Some of the most powerful phrases are personifications (the giving of human-like characteristics to inanimate objects): the oceans drank Atlantis . . . shadow-guarded tombs . . . the proudest kingdom . . . the dreaming west. Also, note some of the adjectives that provide vivid imagery: gleaming cities . . . dark-haired women . . . spider-haunted mystery . . . jeweled thrones . . . sandalled feet.

This is another example. It’s from Tolkien’s The Silmarrillion. Fingolfin has just challenged Morgoth to combat.

Therefore Morgoth came, climbing slowly from his subterranean throne, and the rumour of his feet was like thunder underground. And he issued forth clad in black armour; and he stood before the King like a tower, iron-crowned, and his vast shield, sable on-blazoned, cast a shadow over him like a stormcloud. But Fingolfin gleamed beneath it as a star; for his mail was overlaid with silver, and his blue shield was set with crystals; and he drew his sword Ringil, that glittered like ice.

This is the work of one of the great masters of the English language. The paragraph is thick with similes and at least one metaphor: like thunder . . . like a tower . . . like a stormcloud . . . as a star . . . glittered like ice. Not to mention the adjectives again: subterranean throne . . . black armour . . . iron-crowned . . . vast shield . . . And there’s personification in the rumour of his feet. Also, note some of the alliteration: feet, forth, black, before, clad, king, iron-crowned, cast, stormcloud.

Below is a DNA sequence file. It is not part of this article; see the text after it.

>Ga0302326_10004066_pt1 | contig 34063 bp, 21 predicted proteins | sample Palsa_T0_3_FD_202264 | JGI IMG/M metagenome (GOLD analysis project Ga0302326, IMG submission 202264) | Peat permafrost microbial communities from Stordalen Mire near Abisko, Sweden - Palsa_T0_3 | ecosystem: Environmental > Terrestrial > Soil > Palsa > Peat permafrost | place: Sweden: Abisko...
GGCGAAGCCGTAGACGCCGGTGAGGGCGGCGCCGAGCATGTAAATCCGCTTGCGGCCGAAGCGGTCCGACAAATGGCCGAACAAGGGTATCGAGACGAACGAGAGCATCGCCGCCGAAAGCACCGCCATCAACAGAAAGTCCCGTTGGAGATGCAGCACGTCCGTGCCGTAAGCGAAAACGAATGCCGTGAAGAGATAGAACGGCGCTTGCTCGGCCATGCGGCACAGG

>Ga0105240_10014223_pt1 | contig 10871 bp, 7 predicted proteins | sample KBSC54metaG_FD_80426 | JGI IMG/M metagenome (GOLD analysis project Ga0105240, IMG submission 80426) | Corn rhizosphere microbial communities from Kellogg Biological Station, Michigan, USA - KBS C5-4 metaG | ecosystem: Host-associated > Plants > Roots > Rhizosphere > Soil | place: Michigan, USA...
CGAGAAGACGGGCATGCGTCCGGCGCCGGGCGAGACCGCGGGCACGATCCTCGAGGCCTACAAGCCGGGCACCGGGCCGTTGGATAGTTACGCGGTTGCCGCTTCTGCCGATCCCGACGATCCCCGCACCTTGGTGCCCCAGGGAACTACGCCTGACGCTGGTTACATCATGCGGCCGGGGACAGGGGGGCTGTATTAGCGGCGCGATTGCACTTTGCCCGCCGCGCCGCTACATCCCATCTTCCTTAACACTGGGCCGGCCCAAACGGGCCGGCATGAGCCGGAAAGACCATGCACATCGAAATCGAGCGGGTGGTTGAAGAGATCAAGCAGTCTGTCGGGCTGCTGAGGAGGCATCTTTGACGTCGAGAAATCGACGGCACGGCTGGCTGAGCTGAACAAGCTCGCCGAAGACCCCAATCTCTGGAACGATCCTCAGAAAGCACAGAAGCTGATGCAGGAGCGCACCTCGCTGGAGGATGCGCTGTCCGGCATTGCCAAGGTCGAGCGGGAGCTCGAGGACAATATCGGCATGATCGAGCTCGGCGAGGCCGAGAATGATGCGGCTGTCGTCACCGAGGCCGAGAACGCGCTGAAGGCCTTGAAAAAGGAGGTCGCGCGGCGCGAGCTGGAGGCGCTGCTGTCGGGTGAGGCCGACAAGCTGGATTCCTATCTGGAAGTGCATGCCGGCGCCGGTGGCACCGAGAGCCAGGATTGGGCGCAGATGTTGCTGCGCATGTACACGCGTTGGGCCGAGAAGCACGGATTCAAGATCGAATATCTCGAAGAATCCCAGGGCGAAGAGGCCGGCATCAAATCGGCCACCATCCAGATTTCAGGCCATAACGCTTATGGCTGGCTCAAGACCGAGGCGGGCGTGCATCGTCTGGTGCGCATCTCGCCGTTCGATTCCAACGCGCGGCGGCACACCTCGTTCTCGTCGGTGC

Let’s rework that paragraph without the sensually evocative prose.

Therefore Morgoth came, climbing slowly from his subterranean throne. His feet trod loudly on the stairs. And he issued forth clad in armour; and he stood before the King, and his vast shield cast a shadow over him. But Fingolfin gleamed beneath it, for his mail was overlaid with silver, and his shield was set with crystals; and he drew his sword Ringil. 

That just doesn’t have the same ring to it, does it? And I didn’t even remove the alliteration.

So, to all the haters of poetic prose who would have me eat only stale bread and gruel, a thousand poxes upon your houses, and may you be flooded by a ceaseless tide of ever-more-vivid adjectives. And if that’s beyond the requirements of context, I’ll find a way to live with it.